The recently discovered shaft and sarcophagus certainly did not fit the descriptions we have of the Sema. Some might have thought it another candidate for the earlier tomb but if this one ever is found it will surely not be sealed as we know Alexander’s body was moved from it to the Sema.
Still, I wasn’t surprised that Alexander’s name was mentioned in all the speculation prior to the sarcophagus being opened, and I wasn’t unhappy about that either. As I’ve noted elsewhere, Egyptology thrives on sensational stories, particularly the possibility that something thrilling like an ancient celebrity’s tomb might be discovered, and I don’t see any great harm in this kind of speculation provided such claims can be effectively rebuffed by those with specialist knowledge (as was the case in the film here, a representative of the Ministry of Antiquities quickly quashing the idea).
The sarcophagus also reminded me of a favourite object of mine, which is perhaps the closest thing we have to the evidence of Alexander’s tomb.
The ‘tomb of Alexander’ in the British Museum*
In 1798 the British defeated Napoleon’s army in the ‘Battle of the Nile’ in Aboukir Bay, around 30km north east of Alexandria. Having seen off the enemy the British set about taking charge in Egypt. One aspect of their business was the seizure of the choicest antiquities which the French had been collecting. The most famous of these was a lump of granodiorite, the remains of a stela of the reign of Ptolemy V bearing a text written in three scripts: the cursive, handwritten form we call Demotic, and the more formal hieroglyphic script (both used to write the ancient Egyptian language), and ancient Greek. It was found to have been re-used as part of masonry of a fort near the town of Rashid or ‘Rosetta’ and is now known as the ‘Rosetta Stone’. At the time, another potentially important object had come to the attention of the British authorities. They had heard that the French were in possession of ‘the tomb of Alexander the Great’.
This turned out to be the basin of a very large sarcophagus of the pharaonic period. It was found within the courtyard of a mosque, el-Attarin, in the centre of Alexandria, and had been known as Alexander’s tomb thanks to a local legend that was at least a few centuries old by that time. At this point, at the turn of the eighteenth and nineteenth centuries, the decipherment of the Egyptian language was still a couple of decades away. The Rosetta Stone is now world famous because its inscriptions allowed Jean-Francois Champollion to decipher the ancient Egyptian language and, from then on, for the vast quantity of ancient texts that were already known by that point to be read for the first time in the modern era. When this knowledge was applied to the sarcophagus from el-Attarin mosque, which had by that time made its way to the British Museum, it became clear that it was in fact made for the last pharaoh of the 30th Dynasty, Nectanebo II. So not Alexander’s sarcophagus after all. Or could it have been? As mentioned above, there is plenty of evidence for sarcophagi having been re-used….
The sarcophagus of Nectanebo II now on display in the Egyptian sculpture gallery in the British Museum
Nectanebo II was the last ruler of pharaonic Egypt. His reign came to an end when he was ousted by Artaxerxes III, the first ruler of a second wave of Persians to take control of the country. He was said to have fled to Nubia and never returned to Egypt. The Persian Empire was Alexander’s great enemy, and it was Alexander who, in defeating them, liberated a very grateful Egypt from their rule. The three Persian emperors who ruled the country during that brief period, Artaxerxes III, Artaxerxes IV and Darius III, were hated in Egypt.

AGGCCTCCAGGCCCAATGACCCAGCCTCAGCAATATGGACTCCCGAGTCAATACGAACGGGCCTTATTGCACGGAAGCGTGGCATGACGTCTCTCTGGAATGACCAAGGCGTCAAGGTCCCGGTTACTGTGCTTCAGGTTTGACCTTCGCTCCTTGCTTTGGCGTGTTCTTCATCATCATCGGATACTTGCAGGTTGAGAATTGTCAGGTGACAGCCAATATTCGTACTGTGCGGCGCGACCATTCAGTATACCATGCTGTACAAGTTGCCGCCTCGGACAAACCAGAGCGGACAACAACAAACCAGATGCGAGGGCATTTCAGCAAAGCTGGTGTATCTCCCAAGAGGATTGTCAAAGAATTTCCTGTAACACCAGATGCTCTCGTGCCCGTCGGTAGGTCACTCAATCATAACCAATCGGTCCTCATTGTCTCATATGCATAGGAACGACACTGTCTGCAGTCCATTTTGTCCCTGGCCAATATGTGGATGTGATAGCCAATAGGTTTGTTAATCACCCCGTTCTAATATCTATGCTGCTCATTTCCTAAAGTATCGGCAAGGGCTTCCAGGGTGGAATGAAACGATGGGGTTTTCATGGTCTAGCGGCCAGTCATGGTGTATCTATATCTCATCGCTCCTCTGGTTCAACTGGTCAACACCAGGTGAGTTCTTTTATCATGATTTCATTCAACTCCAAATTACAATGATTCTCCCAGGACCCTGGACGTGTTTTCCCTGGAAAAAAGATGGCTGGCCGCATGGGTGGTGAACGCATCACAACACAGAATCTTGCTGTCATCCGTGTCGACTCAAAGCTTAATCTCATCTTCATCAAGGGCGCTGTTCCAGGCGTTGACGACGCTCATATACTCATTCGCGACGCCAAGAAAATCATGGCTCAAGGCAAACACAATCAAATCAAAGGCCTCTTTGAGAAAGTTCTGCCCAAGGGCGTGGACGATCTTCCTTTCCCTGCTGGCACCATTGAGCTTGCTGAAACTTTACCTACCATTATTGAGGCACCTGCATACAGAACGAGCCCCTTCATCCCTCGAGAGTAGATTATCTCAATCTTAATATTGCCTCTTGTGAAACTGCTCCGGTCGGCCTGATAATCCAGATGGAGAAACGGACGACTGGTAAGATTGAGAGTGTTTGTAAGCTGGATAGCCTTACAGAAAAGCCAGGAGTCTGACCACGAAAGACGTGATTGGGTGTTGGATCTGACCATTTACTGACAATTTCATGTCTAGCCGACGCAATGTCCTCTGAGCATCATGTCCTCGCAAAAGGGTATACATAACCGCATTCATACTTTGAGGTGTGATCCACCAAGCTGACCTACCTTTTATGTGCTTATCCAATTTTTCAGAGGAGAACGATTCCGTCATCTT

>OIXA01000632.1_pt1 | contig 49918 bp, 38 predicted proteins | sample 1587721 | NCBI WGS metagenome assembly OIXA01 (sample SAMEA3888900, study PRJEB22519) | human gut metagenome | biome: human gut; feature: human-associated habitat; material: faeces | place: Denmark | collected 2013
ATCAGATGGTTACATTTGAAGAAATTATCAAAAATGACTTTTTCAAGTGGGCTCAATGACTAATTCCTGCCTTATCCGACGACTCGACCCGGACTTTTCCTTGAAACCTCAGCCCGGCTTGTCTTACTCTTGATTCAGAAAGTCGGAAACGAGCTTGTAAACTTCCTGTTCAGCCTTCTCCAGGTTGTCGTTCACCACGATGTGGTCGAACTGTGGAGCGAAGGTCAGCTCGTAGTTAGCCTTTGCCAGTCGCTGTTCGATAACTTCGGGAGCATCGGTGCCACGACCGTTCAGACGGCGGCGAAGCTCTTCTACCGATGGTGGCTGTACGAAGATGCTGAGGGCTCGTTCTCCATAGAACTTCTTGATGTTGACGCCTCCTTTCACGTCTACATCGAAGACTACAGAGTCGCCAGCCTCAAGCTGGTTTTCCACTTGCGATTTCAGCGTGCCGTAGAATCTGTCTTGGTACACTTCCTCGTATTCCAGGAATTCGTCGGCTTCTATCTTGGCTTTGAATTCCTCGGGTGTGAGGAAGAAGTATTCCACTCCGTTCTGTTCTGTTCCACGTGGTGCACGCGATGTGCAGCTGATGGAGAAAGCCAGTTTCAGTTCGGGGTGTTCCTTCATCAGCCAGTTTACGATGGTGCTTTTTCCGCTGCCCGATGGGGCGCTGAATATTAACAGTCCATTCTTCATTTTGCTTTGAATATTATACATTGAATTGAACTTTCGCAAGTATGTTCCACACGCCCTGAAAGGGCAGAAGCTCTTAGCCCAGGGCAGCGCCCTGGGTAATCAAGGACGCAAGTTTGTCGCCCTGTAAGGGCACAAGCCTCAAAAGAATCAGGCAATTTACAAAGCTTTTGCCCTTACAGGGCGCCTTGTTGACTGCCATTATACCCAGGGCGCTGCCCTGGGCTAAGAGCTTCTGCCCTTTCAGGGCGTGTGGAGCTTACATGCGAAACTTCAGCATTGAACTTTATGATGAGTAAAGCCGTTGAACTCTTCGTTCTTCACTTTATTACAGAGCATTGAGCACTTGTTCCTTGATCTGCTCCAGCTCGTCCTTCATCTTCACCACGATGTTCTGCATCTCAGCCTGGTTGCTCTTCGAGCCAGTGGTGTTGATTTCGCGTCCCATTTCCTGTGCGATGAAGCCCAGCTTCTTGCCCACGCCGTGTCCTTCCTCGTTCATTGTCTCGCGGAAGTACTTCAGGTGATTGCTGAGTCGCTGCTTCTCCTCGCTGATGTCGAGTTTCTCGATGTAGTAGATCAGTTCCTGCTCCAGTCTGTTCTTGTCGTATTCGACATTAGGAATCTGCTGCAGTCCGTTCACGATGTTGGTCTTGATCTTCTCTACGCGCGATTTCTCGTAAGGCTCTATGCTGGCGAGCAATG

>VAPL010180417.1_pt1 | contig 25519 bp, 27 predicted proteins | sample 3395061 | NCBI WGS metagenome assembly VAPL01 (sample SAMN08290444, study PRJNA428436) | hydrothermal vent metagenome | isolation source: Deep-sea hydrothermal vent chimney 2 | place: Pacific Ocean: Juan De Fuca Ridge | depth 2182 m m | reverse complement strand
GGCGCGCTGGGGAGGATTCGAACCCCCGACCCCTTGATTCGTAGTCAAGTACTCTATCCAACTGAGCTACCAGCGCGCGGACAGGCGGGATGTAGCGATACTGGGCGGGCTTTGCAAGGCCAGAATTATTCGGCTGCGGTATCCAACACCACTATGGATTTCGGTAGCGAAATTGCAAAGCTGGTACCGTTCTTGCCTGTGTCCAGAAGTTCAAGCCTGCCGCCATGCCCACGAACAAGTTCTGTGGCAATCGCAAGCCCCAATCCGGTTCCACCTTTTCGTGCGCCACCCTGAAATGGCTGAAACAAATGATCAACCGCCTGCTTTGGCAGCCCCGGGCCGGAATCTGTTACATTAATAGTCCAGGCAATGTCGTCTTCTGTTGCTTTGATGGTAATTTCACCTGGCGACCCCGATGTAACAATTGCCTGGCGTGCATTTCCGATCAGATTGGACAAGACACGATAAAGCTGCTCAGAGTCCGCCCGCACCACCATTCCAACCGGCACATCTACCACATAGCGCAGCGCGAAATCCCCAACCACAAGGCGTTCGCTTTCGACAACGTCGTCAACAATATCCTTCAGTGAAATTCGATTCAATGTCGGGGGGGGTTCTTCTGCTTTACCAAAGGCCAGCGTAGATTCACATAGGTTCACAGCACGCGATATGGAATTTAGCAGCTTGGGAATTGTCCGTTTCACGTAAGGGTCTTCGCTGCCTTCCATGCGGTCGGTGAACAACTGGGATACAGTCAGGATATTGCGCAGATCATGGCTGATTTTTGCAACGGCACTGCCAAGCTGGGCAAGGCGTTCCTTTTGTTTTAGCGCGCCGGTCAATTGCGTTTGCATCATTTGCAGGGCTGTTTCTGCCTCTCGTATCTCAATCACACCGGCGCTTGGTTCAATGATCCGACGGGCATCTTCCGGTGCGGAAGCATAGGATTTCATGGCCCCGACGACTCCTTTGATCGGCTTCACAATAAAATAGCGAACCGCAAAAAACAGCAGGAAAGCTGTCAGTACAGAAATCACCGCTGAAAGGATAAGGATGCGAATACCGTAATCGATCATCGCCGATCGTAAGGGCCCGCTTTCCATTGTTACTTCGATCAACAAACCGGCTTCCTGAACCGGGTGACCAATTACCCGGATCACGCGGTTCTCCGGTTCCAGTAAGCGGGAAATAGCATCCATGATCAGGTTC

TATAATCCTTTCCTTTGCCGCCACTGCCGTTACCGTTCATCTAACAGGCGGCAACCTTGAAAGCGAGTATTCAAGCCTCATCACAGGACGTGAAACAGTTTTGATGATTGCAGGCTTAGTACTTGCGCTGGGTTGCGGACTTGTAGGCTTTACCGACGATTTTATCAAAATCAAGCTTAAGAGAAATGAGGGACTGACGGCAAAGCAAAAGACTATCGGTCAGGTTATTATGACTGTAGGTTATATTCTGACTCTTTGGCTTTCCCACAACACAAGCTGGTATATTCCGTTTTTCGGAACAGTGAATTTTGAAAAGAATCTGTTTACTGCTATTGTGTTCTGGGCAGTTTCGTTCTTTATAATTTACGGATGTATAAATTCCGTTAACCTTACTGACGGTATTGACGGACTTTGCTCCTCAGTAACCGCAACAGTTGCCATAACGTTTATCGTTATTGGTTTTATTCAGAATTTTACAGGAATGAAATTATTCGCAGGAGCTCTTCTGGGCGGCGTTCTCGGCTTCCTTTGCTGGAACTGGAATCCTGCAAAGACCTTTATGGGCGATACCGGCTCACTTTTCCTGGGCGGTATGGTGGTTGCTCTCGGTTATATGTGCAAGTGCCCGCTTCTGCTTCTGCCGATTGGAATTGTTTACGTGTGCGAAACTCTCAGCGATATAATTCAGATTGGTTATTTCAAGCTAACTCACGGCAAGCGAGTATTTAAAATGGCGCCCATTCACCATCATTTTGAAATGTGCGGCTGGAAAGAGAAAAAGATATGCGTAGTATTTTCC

In the period immediately following Alexander’s death in 323 BCE in Babylon there was considerable uncertainty about how and where Alexander should be buried and who should succeed him as ruler of his vast empire. It seemed that responsibility for burying Alexander would rest with whoever was to be his successor. Ptolemy, an army general who had been one of Alexander’s closest confidants, wanted to take charge of Egypt, and made a decisive move in autumn 321 by stealing the body before any of his rivals could do anything about it.
Having brought the body to the Egyptian capital at Memphis Ptolemy sought to capitalize on Alexander’s popularity with the Egyptians by drawing a direct connection between the great man and Nectanebo. In one legend, perhaps created or at least encouraged by Ptolemy himself, Nectanebo visited Macedon after the Persian invasion in the guise of the Egyptian god Amun, and seduced the Macedonian king Philip’s wife who subsequently gave birth to a child: Alexander. How very convenient for Ptolemy in his attempts to become the legitimate ruler of Egypt, that Alexander’s father should have been at once both the last native pharaoh, and also Egypt’s premier god.
In order to seal the deal for himself Ptolemy needed to give Alexander a full and proper burial in Egypt, and having been pursued there by his rivals he must have known he had little time. But where to find what he needed to create a suitable monument to receive the body of his master? In the normal course of events when a new pharaoh came to the throne one of his first acts would have been to commission a grand tomb for himself, and everything to go in it, including a monumental sarcophagus. Nectanebo would have been no different – his sarcophagus was probably made relatively early on his reign. But of course it never served its intended purpose, because Nectanebo was chased out of the country never to return. Could it simply have been lying around unused? If so, what better receptacle could there have been for Alexander’s body than a sarcophagus created for his mythical father? And when the newly built city of Alexandria was finally ready to receive the body of its founder a few years later, could it have been transported in that very same sarcophagus? Is that how this object came to be in the courtyard of el-Attarin mosque. And could the legend that this was ‘Alexander’s tomb’ in fact have been based in truth?
When you’re next in London I recommend you go and take a look…
Searching for the Lost Tombs of Egypt will be published in the UK on 11 October 2018 and in North America on 28 November. Pre-order from Amazon here.
*My writing on Alexander’s tomb, here and in the book, draws extensively on the work of Andrew Chugg (here) and Nicholas J Saunders’ Alexander’s Tomb in particular.